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USP <800> Requirements for Engineering Controls
By Fred Massoomi, PharmD, FASHP, and David A. Kvancz, MS, RPh, FASHP

The risks to health care workers handling hazardous drugs (HDs) under non-USP compliant conditions are often underappreciated. NIOSH's landmark 2004 alert underscored the importance of preventing occupational exposure to HDs and played a key role in the development of USP Chapter <800> Hazardous Drugs—Handling in Healthcare Settings. This new chapter provides a framework of 18 sections that guide HD compounding practices to ensure the safety not only of patients, but also of health care workers who prepare and administer these products. A keen understanding of compounding personnel responsibilities is not sufficient to ensure safe HD preparation. Rather, pharmacy must develop expertise in facility design and engineering controls that encompasses the dynamics of airflow and air quality. Specifically, a comprehensive understanding of USP <800> requirements for engineering controls is critical to safe HD compounding. To read about USP <800> requirements for engineering controls, CLICK HERE.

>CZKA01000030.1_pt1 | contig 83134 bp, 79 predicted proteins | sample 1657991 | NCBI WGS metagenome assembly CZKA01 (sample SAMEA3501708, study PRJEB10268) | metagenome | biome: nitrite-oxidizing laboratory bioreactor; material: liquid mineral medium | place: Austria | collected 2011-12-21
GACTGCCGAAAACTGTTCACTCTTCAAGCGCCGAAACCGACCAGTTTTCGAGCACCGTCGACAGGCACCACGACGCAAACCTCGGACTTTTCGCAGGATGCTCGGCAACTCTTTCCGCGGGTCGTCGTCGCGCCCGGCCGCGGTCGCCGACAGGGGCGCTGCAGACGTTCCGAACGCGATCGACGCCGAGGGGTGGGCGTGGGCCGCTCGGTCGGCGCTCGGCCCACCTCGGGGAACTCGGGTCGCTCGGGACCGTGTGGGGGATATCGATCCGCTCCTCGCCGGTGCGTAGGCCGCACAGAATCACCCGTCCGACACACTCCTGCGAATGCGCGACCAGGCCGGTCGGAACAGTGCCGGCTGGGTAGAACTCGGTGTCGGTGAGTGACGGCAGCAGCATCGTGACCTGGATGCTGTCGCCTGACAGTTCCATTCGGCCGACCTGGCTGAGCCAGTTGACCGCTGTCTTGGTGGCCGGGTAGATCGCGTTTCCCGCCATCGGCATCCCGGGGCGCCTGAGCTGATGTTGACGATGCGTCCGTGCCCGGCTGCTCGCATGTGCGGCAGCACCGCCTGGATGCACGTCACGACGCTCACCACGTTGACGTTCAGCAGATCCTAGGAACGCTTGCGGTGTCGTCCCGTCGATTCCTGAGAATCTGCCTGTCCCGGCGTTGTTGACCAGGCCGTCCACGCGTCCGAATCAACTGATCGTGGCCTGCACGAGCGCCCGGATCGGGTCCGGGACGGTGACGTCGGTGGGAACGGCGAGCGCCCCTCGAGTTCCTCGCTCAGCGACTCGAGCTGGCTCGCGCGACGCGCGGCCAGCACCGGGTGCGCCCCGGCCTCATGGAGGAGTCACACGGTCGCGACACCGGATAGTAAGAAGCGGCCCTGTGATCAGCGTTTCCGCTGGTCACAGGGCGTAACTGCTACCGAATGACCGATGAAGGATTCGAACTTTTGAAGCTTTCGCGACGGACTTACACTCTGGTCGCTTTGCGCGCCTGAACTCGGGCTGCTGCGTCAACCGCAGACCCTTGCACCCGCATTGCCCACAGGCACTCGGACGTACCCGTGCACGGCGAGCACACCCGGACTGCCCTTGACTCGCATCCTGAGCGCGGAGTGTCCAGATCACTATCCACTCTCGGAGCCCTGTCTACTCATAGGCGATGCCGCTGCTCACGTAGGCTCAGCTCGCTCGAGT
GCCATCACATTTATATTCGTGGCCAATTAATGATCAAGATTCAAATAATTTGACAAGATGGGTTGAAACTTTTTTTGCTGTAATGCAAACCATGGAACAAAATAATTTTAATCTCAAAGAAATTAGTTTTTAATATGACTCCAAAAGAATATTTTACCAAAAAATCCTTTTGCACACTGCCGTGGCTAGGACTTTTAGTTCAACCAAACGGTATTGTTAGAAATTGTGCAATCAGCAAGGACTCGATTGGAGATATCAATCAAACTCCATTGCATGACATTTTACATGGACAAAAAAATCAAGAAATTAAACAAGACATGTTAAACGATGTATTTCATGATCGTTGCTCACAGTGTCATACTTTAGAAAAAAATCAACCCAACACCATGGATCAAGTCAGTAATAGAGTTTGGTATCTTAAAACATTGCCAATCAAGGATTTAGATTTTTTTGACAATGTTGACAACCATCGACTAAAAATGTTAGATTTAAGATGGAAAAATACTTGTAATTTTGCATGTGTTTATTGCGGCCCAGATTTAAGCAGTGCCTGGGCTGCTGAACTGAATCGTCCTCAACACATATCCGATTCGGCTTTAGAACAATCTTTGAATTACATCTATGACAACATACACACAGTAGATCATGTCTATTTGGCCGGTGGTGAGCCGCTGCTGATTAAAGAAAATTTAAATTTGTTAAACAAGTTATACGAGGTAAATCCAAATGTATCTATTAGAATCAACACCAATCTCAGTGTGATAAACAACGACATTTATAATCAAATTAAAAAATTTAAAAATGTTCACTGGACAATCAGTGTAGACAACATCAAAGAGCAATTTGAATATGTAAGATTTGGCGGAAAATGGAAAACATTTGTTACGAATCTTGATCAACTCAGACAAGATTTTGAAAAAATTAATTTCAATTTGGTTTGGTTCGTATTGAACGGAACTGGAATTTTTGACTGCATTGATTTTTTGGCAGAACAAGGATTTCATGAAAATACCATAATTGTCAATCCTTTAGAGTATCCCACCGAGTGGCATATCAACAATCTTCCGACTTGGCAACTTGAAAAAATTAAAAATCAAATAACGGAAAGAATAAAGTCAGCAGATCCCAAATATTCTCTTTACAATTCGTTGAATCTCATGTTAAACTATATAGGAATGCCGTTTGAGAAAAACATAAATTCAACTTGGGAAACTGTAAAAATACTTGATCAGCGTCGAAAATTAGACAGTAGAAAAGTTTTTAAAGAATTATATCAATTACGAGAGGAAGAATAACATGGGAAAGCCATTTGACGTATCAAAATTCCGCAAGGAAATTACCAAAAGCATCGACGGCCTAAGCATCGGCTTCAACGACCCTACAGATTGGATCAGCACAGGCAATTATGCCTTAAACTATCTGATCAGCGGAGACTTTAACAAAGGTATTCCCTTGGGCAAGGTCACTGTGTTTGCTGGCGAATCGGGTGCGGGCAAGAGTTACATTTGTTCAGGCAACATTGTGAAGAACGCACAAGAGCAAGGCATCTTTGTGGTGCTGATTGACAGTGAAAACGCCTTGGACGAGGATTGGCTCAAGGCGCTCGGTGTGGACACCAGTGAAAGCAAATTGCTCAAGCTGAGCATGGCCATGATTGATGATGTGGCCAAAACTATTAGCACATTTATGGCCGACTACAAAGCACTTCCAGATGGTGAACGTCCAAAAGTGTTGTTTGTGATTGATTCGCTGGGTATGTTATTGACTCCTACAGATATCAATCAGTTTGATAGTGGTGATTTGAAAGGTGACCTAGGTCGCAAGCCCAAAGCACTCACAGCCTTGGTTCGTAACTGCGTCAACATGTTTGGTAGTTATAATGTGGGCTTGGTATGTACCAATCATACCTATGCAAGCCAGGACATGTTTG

Correction: An error occurred in the print version of this article. The article stated, "It is critical to note that horizontal laminar flow hoods/laminar airflow workbenches (LAFWs) and containment aseptic isolators (CAIs) must never be used for compounding HDs due to their lack of safety controls necessary for operator protection." The statement should have read, "It is critical to note that horizontal laminar flow hoods/laminar airflow workbenches (LAFWs) and compounding aseptic isolators (CAIs) must never be used for compounding HDs due to their lack of safety controls necessary for operator protection." PP&P regrets the error.


Did You Know . . .
The results of CriticalPoint's 2016 USP <800> Compliance Study are available in PP&P's December USP <800> supplement. CLICK HERE to read the results.


Editor's Pick


Maximizing the Utility of IV Workflow Software
By Kelley M. Reece, PharmD

Given the critical nature of accurately compounding IV medications, improving safety in the IV preparation process is a goal of every hospital. The University of Texas MD Anderson Cancer Center, one of the largest cancer centers in the world, is devoted exclusively to cancer care, research, education, and prevention, and is ranked the top hospital for cancer care in the US. As the devastating repercussions of IV compounding errors became increasingly visible across the country in recent years, and as IV preparation technology options increased in the marketplace, MD Anderson began to explore the possibilities of adding additional safety features to its manual gravimetric process. To read about how MD Anderson implemented IV workflow software, including choosing a product, interface development and testing, staff training, and more, CLICK HERE.

To find IV Workflow Management vendors, CLICK HERE.


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